Power Of Bureaucracy Increases As Power Of Politicians Wane In Florida
By William Henry PhD
Disappointed in your elected leaders? You may direct this disenchantment toward your local bureaucrats.
Many shrewd lobbyists and governmental liaisons have slowly come to realize that the best avenue for exerting influence on government policy and purchasing decisions may not run through elected government officials, but instead through appointed officials, better known as government staff. Enactment of industry-friendly policy or award of a lucrative governmental contract may be just a luncheon or phone call away; not to your local politician, but instead to your local agency staff member that routinely handles these matters.
Why has the influence of politicians waned? As a former appointed government official, I can point to three major reasons:
1. THE FLORIDA SUNSHINE LAW EMPOWERS GOVERNMENT STAFF.
Some time ago, Florida government officials came to the conclusion that decisions out of the public view in so-called ‘smoke filled rooms’ caused bad public policy leading to bad law. They could point to the Federal Government and Congress as an example of this. Congress is notorious for secret back room deals and arm twisting. The Sunshine Law simply means that no two elected officials can meet ‘out of the sunshine’ to discuss the public’s business. Instead, any such meeting must be scheduled in advance and ‘open to the public.’ This may be aired by the local news outlet.
Particularly troublesome is discussing the lack of performance of any government employee in the public forum. Such discussions could undermine any chance for a positive relationship with the staff member after such negativity is aired. Both parties often attempt to avoid such encounters.
The result is that staff can fly under the radar screen. They become emboldened to conduct activities and write policy that may not reflect the elected body’s intent. An avoidance game is played out to avoid controversy.
2. RISK ADVERSE PURCHASING DRIVES UP COST OF GOVERNMENT.
With purchasing decisions, non-elected officials don’t want to be ‘called on the carpet’ by the policy makers for making a mistake. They therefore create criteria for purchasing services or goods from private firms that are construed as ‘safe decisions.’ ‘Safe’ translates into selection criteria that entail the size of the company staff and so-called ‘comparable experience.’ This could eliminate from consideration many smaller more cost effective firms. Therefore, the cost of government goes up.
3. COMLEXITY OF GOVERNMENT MAKES ELECTED OFFICIALS DEPENDENT ON UNELECTED STAFF.
More rules and regulations engender more complex government. Then only long-term government employees can readily understand all the rules and regulations.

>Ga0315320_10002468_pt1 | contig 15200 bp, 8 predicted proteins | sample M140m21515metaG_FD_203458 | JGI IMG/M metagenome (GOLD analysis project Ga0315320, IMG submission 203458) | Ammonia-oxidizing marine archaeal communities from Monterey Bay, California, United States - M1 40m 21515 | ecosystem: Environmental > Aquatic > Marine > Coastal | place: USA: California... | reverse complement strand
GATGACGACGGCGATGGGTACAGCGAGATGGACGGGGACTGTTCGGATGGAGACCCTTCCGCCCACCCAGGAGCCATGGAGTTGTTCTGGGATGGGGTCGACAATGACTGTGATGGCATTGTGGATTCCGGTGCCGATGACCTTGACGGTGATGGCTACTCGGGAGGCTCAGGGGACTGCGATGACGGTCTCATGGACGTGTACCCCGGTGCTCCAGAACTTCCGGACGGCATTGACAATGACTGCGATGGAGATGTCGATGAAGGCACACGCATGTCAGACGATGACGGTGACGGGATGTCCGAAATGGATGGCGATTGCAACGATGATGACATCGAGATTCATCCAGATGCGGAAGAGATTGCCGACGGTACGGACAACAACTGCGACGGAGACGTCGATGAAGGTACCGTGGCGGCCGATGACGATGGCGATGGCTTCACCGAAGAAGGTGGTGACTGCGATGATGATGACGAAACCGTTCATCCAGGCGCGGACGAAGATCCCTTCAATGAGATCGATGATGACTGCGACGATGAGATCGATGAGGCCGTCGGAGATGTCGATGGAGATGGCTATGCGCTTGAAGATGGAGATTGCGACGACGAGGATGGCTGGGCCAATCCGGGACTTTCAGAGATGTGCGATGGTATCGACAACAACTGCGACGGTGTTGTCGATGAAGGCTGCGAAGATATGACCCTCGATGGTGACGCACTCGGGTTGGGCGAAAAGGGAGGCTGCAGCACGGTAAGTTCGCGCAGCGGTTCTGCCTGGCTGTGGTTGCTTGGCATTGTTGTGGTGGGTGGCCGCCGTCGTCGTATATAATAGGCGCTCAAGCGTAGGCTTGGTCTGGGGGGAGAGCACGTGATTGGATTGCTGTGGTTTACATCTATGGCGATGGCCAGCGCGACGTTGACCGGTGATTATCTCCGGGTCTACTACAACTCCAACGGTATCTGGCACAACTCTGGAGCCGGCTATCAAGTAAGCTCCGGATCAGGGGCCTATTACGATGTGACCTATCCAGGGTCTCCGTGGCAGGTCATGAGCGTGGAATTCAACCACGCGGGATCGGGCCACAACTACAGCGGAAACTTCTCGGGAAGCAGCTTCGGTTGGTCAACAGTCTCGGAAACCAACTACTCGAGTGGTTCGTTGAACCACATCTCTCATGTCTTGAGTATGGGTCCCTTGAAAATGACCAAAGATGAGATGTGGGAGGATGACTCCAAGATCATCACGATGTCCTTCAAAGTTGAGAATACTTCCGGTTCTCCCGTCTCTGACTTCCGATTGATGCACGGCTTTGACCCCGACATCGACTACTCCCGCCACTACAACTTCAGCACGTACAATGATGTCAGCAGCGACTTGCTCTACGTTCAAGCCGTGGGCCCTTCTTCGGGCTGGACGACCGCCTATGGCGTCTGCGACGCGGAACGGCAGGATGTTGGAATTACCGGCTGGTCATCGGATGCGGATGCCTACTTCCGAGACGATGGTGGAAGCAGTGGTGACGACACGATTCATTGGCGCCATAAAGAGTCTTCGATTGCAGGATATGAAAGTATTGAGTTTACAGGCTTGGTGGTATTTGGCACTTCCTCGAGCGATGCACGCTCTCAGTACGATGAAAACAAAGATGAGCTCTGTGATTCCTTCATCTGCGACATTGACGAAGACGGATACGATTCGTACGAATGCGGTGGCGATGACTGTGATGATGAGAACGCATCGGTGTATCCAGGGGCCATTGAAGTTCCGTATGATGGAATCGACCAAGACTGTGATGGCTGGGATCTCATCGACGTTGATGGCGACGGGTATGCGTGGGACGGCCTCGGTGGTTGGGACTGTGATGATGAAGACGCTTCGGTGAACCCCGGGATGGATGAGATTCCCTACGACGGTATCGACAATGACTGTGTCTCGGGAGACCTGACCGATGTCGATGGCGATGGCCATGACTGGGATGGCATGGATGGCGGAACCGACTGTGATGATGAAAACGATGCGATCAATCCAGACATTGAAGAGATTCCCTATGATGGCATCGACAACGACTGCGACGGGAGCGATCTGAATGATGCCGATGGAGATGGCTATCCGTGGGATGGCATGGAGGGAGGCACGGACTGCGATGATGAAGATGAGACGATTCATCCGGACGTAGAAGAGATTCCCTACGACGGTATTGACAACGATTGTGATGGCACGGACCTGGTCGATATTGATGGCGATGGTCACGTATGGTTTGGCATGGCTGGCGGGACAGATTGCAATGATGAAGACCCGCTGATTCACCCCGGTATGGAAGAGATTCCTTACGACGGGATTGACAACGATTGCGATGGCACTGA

Newly elected politicians may want to change things, but quickly find out that they are dependent on their staff for the needed information on which to base decisions. If the staff denies access to this information, the elected leader can be made to look inexperienced and unknowledgeable in the public forum. Again, staff becomes emboldened as they can manipulate decisions to their own agenda. This could be very different from the citizenry’s.
Politicians need to be ardent students of government prior to seeking public office. Otherwise, they could become minions to staff agenda and government protocol. The Governor and State Attorney should look into the constitutionality of the Sunshine Law and the limits to Free Speech. Further, all government contracts to service providers should be publicly bid in lieu of sole sourced under the guise of the Consultants Competition Negotiations Act or what is fondly known by large established firms as ‘CCNA.’ These two steps can reduce the trend of government power being siphoned from elected leaders to non-elected government staff in Florida.
Reliable Group, LLC Architects AA# 0003523 is a well-known architectural and construction management firm based in Tampa, Florida. RGA is headed by Dr. William Henry, both an architect and certified expert witness who issues opinions and testimony concerning design and construction related matters. Having designed over 250 landmark buildings in the state of Florida, he has represented and testified for both plaintiffs and defendants in cases involving code violations such as associated with design and construction defects as well as American Disabilities Act – ‘ADA’ violations. William Henry, PhD (Bill) may be reached at (813) 226.2220 or firstname.lastname@example.org.
Copyright © 2012 REAL Magazine
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